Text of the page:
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FW: screw machine shops
Based on my experiance in Minnesota:
1. If the solvent used is not inherently hazardous based on flash point or listing, the waste has generally been non hazardous.
The main exceptions being the machining or grinding of leaded steel stock and some molten salt heat treating where you can get barium in the waste. However the high flash solvent can be difficult to deal with as a waste - sometimes it can be managed as a waste oil, sometimes it can be burned as fuel (AQ staff take a generally dim view of burning waste materials here), but many times it is handled by the same facilities as hazardous waste - just with no manifest.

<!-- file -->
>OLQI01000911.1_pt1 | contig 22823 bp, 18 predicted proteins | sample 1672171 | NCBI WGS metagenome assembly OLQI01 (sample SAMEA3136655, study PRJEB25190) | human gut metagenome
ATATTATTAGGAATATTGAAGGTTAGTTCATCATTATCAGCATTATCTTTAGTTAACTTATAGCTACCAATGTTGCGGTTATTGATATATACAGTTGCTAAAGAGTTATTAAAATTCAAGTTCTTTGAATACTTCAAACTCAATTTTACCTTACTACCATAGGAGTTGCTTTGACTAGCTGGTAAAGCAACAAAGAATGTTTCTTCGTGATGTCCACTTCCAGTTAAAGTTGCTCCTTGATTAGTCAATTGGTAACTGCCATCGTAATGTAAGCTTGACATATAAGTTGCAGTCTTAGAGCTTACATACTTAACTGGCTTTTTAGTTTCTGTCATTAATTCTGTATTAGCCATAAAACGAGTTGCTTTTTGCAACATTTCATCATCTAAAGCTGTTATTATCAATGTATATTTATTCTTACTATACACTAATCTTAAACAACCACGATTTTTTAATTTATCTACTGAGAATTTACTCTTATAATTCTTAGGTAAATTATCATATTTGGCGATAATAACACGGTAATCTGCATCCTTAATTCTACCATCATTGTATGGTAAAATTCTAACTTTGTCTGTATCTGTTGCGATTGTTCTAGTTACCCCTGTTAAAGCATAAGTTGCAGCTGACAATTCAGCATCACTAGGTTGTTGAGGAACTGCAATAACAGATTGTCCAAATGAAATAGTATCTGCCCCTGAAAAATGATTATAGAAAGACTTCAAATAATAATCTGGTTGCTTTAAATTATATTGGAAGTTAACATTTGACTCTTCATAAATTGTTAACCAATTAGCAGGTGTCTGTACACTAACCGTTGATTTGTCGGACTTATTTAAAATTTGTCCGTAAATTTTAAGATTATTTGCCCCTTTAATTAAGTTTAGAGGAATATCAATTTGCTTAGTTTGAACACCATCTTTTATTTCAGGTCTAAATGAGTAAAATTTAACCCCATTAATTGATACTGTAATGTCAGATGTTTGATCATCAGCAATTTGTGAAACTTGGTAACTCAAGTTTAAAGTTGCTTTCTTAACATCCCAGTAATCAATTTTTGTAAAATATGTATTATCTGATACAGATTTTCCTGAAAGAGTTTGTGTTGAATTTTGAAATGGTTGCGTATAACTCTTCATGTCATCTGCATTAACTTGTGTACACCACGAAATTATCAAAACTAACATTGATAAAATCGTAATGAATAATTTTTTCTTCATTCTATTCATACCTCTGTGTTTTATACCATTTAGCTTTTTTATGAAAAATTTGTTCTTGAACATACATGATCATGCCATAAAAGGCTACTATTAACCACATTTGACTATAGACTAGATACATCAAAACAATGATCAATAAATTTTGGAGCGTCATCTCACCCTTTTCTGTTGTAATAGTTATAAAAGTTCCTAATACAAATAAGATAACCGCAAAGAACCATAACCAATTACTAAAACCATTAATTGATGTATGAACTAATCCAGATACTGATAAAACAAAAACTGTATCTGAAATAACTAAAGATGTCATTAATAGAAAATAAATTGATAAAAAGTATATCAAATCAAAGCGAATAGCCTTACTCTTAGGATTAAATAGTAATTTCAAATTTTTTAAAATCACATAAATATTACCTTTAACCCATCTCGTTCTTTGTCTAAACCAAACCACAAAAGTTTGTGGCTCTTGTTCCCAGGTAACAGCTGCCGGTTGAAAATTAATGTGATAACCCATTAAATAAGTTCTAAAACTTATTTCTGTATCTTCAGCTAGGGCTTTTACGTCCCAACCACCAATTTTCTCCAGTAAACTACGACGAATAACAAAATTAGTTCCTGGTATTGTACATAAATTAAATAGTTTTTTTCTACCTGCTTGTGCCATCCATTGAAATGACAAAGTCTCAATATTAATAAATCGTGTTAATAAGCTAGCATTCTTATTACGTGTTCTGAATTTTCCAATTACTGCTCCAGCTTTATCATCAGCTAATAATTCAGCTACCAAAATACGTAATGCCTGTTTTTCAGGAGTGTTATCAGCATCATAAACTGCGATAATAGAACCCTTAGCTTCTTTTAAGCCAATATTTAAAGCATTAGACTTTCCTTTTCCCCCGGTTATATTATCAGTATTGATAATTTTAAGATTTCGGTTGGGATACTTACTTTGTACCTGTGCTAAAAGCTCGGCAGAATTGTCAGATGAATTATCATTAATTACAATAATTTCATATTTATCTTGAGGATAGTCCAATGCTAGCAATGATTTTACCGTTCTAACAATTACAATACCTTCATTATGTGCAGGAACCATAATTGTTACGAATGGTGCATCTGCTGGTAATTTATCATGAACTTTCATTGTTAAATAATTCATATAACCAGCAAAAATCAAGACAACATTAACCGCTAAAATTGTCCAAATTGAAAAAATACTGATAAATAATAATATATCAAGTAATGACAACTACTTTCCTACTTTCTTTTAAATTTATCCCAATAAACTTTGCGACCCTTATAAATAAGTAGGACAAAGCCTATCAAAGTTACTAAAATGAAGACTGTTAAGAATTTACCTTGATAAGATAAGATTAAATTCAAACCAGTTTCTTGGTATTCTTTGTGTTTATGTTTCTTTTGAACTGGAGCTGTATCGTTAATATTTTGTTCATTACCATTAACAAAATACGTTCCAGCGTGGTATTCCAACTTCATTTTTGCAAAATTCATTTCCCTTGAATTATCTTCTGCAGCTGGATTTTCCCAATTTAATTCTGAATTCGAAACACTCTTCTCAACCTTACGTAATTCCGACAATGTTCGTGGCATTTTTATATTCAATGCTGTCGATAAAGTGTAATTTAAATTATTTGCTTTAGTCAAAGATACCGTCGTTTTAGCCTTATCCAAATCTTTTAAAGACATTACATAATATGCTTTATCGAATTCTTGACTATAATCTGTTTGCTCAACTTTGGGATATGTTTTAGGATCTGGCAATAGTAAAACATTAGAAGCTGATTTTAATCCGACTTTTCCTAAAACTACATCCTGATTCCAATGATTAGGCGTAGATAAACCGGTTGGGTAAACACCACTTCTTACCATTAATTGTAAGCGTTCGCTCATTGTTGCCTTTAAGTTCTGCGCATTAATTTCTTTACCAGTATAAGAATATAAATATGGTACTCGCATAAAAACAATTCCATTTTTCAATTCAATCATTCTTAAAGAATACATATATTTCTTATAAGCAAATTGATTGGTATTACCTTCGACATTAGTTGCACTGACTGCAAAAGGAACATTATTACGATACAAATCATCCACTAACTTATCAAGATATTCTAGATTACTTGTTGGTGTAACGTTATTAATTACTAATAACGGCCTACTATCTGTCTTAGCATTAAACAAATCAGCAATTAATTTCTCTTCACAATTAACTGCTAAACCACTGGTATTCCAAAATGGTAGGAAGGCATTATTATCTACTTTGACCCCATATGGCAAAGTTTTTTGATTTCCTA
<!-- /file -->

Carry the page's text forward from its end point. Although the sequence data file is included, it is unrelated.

2. No experience with this.
3. chip wringing to remove and preferably recover coolants and oils
2 stage solvent cleaning
filtration or distillation to recycle - distillation work well on oil if the oils can be reused from the still bottoms
From: Vanessa Hinkle
Sent: Friday, January 07, 2000 1:45 PM
Subject: screw machine shops
I seem to have started my own screw machine shop initiative. If anyone can help me with the following questions, I would appreciate it.
1. How likely is it that waste solvent from screw machine shops will be hazardous for metals? Do most machine screw shops assume their waste solvent is hazardous? Do most shops have their waste tested?
2. Has anyone out there had problems with waste "Solvent 142" having a flash point below 142? What might be the reasons for this? Would most generators assume that if it was 142 when they bought it, it would be 142 when they were done with it?
3. What are some P2 opportunities for screw machine shops?
Division of Hazardous Waste Management